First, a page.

Vick's future up in air (cont.)
Posted: Friday August 24, 2007 3:43PM; Updated: Friday August 24, 2007 5:03PM
Much like two business actors who come to believe they are better off contracting, both sides in a criminal litigation can come to a belief that they are better off with a plea deal.
Until Judge Hudson actually sentences him in a court hearing, Vick will not know for sure if he will serve several months or several years in prison. He will also not know if the Commonwealth of Virginia will bring charges against him under state law.
After Judge Hudson's sentencing, Vick will await his prison assignment. Judge Hudson will have considerable influence in that assignment, although the U.S. Bureau of Prisons will ultimately decide where Vick spends the next part of his life. While all prisons are undoubtedly terrible places to spend any time, some, and particularly maximum security ones, are especially harsh. Given Vick's crime, probable sentence, and lack of criminal record, however, he seems poised for a relatively favorable assignment.
When Vick is behind bars, he will likely spend some time thinking about his future as an NFL player. Assuming he remains in good condition and is released by age 29 or 30, he should be able to resume his football career. NFL commissioner Roger Goodell, however, will likely impose a significant sentence. But that penalty could have been significantly longer, if not permanent, had Vick admitted to active involvement in gambling.
While Vick will want the suspension to run concurrently with his prison sentence, it is doubtful Goodell would agree to such an arrangement. After all, suspending an imprisoned player from the NFL seems meaningless. Vick's suspension will likely begin after his release from prison.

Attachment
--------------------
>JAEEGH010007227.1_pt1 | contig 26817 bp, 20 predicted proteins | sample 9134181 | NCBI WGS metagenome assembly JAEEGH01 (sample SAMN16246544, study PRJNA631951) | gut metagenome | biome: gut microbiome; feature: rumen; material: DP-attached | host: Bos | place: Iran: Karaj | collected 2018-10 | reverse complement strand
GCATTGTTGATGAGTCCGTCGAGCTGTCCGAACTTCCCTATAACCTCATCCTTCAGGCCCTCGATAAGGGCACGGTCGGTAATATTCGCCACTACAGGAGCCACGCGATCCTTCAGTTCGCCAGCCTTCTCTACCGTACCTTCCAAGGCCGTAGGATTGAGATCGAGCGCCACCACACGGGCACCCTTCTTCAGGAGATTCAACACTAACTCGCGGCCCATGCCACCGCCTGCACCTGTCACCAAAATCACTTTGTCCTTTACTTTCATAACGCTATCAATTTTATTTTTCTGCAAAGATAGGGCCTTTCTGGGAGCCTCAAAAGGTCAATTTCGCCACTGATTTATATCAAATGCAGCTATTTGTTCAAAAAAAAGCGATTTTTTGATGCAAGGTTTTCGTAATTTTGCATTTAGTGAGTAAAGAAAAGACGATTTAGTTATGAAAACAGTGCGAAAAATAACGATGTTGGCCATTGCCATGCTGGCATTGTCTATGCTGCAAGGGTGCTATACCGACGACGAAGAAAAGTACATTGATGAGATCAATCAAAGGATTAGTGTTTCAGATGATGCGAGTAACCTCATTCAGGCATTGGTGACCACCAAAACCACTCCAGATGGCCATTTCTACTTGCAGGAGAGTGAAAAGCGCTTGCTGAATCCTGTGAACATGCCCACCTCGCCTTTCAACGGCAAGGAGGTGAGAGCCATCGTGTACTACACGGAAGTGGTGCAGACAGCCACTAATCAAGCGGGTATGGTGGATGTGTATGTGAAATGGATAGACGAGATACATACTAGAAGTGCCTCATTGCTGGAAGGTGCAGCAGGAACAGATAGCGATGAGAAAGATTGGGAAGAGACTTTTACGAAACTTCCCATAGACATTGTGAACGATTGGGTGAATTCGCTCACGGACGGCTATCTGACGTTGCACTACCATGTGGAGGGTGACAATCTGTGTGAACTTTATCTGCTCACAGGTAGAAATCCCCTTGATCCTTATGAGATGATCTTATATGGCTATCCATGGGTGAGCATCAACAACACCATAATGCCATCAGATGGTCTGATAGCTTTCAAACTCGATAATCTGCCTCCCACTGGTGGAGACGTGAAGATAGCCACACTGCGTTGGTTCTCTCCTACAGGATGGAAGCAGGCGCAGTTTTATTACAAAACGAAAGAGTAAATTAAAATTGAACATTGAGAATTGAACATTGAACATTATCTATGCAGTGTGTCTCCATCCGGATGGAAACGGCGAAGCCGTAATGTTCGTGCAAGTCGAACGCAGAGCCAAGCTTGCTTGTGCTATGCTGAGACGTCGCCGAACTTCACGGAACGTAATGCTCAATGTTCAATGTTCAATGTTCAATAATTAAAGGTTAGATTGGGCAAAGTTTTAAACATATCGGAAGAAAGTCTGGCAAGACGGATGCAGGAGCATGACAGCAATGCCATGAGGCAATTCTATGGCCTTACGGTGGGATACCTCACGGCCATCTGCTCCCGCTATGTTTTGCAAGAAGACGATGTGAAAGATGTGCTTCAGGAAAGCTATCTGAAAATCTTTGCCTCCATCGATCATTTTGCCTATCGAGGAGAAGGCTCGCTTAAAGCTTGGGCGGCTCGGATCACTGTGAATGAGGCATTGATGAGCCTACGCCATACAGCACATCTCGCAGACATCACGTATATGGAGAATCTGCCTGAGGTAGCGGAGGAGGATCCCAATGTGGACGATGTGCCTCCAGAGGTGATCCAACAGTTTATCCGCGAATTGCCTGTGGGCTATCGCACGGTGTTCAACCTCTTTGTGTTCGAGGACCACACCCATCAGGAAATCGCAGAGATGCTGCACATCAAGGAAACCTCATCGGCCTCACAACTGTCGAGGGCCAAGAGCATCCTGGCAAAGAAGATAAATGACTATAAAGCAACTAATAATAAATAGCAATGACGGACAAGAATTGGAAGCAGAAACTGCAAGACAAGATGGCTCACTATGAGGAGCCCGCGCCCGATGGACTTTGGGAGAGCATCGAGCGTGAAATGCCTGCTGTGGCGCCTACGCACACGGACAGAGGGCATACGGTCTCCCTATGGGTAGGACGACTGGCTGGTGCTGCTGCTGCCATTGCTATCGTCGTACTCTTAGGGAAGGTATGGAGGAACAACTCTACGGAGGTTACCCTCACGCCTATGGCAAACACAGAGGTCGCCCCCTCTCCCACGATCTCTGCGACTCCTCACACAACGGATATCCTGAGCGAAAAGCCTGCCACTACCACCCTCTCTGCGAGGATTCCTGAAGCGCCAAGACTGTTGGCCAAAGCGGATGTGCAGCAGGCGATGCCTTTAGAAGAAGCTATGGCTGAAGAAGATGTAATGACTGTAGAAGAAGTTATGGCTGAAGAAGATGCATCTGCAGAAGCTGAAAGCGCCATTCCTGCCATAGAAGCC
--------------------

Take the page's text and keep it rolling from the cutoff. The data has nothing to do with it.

If that proves true, it will be interesting to see if Vick tries to play professional football while suspended from the NFL. In what might be called the "Ricky Williams Rule," the Canadian Football League recently ruled that its teams cannot employ suspended NFL players, meaning Vick won't be playing up north. But there may be a very different professional football landscape by 2008. If Mark Cuban's new United Football League takes off as planned, Vick could have a home. It would certainly make for good theater. Then again, playing for what may be viewed as the NFL's rival league would probably not place a suspended Vick in commissioner Goodell's best of graces.
Vick's plea agreement will also influence his ability to obtain future endorsement deals. While he will always wear something of a scarlet letter for his involvement in animal abuse, only time will tell whether it is the first thing that we notice about him. If Vick appears apologetic and contrite, serves his time without incident and returns to pro football with success, people's memories might adjust. After all, as outraged as some people are right now, the strength of those emotions will wane over time.
Still, any company with which Vick enters into an endorsement contract will demand flexible language on the morals clause, meaning that the company could terminate the deal with ease.
Michael McCann is a law professor at Mississippi College School of Law. He specializes in sports law.
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